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Oil swaps bring Iran, Caspian neighbors together

Iran’s newfound focus on oil swaps with its northern neighbors could provide strong mutual benefits at an opportune point in time.

On Aug. 18, Iranian officials announced that they had now put in place the infrastructure to swap up to 500,000 barrels per day (bpd) of crude oil with its Caspian neighbors. Under these agreements, Iran would receive crude oil from Caspian producers at the northern port of Neka, feed that crude to northern refineries and then allocate crude oil from southern terminals to international clients designated by the Caspian producers.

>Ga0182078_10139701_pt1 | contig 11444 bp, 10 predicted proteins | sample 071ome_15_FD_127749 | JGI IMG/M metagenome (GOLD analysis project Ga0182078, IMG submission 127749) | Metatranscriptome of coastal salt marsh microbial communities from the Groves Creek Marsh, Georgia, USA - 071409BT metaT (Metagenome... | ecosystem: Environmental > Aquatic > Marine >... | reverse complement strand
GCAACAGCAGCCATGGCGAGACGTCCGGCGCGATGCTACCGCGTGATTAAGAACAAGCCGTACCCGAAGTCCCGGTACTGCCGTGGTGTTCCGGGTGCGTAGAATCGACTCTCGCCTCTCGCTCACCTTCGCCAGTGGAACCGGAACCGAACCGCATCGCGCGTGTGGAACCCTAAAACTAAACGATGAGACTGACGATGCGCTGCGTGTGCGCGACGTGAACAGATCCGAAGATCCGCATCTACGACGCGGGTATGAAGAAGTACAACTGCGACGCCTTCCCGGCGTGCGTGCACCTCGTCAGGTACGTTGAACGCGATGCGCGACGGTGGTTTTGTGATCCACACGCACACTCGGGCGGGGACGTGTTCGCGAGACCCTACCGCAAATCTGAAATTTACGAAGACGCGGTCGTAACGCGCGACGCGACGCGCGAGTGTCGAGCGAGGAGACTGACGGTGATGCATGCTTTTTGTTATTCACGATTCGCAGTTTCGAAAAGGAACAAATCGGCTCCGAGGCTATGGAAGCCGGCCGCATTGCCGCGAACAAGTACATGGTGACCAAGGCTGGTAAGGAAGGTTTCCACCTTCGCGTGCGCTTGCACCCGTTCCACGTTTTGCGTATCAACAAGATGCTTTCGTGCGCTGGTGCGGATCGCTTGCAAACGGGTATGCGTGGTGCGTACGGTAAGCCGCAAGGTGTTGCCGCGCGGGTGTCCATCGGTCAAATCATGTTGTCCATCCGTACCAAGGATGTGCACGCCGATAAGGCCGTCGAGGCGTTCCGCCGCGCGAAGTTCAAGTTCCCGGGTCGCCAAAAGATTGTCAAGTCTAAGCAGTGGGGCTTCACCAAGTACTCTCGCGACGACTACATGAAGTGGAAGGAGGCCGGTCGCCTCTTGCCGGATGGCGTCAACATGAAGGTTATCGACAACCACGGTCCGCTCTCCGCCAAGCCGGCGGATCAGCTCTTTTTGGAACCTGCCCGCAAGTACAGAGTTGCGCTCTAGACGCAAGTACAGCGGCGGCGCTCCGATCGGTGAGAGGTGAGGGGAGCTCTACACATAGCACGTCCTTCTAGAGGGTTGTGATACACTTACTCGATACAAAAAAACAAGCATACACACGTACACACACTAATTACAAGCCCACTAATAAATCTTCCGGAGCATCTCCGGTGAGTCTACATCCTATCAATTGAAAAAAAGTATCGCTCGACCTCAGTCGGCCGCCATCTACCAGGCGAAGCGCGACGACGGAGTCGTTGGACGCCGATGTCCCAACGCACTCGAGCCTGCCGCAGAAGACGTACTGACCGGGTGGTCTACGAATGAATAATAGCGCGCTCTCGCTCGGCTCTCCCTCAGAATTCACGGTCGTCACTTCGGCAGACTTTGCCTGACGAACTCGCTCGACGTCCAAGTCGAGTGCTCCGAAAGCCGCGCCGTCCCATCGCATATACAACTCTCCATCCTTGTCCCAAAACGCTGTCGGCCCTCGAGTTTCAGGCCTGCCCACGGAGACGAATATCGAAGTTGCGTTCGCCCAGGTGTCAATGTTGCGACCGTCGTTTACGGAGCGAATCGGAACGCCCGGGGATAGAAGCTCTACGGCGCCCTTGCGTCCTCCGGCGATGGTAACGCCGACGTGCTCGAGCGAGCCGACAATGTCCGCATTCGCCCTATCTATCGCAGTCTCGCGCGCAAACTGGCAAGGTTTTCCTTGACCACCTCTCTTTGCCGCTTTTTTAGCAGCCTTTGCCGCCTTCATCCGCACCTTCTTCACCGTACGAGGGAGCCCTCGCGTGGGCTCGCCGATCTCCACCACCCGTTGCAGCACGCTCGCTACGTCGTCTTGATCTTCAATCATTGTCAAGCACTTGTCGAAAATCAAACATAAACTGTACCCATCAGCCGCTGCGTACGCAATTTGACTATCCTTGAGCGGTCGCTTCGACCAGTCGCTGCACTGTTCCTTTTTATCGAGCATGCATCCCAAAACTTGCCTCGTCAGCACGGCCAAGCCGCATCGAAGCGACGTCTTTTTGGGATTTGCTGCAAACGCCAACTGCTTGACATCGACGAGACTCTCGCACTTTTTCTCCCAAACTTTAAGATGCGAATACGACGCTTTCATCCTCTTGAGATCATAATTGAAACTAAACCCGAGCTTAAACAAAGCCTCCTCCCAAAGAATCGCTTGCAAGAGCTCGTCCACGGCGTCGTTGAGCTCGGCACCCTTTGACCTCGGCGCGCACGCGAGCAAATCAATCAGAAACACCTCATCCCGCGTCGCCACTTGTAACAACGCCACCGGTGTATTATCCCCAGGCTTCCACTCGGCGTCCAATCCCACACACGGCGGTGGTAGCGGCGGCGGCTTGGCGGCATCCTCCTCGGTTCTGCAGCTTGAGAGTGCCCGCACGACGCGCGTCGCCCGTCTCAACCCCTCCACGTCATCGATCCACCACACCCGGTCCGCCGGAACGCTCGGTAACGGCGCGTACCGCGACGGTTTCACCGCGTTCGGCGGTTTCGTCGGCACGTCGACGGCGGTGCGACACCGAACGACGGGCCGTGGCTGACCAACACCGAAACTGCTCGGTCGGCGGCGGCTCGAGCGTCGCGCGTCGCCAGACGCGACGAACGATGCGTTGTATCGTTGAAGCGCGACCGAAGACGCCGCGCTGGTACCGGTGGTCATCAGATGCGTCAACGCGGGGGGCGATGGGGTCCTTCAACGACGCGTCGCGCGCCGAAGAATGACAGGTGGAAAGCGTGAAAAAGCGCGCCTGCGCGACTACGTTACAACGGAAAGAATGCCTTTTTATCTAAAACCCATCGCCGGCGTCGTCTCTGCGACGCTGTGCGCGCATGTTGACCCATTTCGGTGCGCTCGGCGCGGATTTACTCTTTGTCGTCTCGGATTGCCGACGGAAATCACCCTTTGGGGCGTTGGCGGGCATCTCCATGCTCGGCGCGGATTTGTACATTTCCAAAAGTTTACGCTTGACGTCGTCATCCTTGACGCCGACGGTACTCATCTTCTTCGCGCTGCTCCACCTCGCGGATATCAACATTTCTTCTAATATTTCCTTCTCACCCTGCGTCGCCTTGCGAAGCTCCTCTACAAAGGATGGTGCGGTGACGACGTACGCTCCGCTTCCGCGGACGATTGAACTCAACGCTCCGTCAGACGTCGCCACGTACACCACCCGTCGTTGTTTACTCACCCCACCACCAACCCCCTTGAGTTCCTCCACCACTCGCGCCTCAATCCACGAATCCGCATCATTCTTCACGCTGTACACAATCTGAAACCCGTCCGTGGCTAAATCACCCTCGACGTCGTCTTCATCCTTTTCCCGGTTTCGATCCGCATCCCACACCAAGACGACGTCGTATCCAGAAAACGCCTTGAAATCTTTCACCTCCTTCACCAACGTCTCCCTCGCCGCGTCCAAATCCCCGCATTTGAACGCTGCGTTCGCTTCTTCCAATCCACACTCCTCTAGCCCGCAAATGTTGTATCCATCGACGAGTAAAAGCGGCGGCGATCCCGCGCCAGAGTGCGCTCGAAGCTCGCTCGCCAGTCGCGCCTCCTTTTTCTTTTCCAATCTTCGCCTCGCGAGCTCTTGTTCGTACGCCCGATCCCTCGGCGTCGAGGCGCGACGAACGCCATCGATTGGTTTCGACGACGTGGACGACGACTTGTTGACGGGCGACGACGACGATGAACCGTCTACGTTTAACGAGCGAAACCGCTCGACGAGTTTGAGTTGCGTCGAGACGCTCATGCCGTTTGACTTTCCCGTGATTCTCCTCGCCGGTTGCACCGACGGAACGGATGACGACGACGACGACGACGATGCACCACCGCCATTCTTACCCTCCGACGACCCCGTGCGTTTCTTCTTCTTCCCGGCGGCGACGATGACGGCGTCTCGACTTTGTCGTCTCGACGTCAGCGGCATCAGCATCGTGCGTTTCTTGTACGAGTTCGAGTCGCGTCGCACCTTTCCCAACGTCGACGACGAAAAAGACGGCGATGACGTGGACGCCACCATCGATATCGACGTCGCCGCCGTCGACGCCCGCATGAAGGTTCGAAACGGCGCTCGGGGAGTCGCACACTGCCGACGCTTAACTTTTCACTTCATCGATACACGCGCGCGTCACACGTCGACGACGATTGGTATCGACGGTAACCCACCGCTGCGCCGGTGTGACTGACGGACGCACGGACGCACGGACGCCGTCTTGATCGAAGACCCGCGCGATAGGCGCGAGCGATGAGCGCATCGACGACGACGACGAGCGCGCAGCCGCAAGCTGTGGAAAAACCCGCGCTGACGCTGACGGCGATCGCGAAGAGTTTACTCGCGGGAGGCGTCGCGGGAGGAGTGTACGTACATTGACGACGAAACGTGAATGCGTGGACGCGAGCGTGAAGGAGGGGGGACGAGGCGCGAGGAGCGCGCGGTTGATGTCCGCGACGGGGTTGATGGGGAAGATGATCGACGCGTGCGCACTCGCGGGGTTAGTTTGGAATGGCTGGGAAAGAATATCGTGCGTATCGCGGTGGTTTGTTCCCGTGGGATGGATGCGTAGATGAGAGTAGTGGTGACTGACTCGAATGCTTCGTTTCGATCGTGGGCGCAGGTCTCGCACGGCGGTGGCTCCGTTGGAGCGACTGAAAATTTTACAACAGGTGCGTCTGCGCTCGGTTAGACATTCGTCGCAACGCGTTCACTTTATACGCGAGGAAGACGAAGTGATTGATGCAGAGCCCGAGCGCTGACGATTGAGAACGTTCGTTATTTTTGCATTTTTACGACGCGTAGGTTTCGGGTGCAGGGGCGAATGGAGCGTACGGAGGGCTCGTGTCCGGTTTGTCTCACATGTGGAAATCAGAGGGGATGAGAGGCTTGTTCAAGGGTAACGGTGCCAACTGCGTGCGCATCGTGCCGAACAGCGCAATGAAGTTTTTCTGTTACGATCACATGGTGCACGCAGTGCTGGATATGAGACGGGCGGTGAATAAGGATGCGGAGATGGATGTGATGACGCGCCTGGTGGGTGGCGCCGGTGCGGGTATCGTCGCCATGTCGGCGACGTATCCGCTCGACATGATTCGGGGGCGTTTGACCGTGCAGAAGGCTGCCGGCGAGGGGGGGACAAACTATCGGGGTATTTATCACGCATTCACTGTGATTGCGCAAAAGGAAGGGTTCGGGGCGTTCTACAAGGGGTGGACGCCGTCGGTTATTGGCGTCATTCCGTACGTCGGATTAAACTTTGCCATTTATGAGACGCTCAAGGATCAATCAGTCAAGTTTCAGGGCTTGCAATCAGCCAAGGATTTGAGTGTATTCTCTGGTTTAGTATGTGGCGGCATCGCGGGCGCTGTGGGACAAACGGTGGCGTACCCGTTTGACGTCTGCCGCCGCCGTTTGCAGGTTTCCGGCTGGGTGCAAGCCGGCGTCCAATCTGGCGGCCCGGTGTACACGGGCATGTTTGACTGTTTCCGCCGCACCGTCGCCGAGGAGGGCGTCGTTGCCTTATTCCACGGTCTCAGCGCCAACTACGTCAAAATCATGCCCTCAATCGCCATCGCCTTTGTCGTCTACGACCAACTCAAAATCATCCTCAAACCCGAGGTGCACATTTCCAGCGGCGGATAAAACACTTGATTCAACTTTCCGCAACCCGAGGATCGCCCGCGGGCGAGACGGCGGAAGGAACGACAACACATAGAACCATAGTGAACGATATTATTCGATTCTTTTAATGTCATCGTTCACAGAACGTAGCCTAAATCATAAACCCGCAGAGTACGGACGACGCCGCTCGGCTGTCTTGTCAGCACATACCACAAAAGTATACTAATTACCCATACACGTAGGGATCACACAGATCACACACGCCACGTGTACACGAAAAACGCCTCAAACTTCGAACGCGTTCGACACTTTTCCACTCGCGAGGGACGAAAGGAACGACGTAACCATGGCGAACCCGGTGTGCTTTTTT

Prior to 2010, Naftiran Intertrade Company (NICO), a subsidiary of the National Iranian Oil Company (NIOC), oversaw this practice. In 2010, Tehran stopped the swap arrangement, arguing that the $1 a barrel fee charged had to be increased and based on the international crude oil price. Tehran realized that the Caspian producers’ alternative route would be to use the Baku-Tbilisi-Ceyhan pipeline at a much higher cost.

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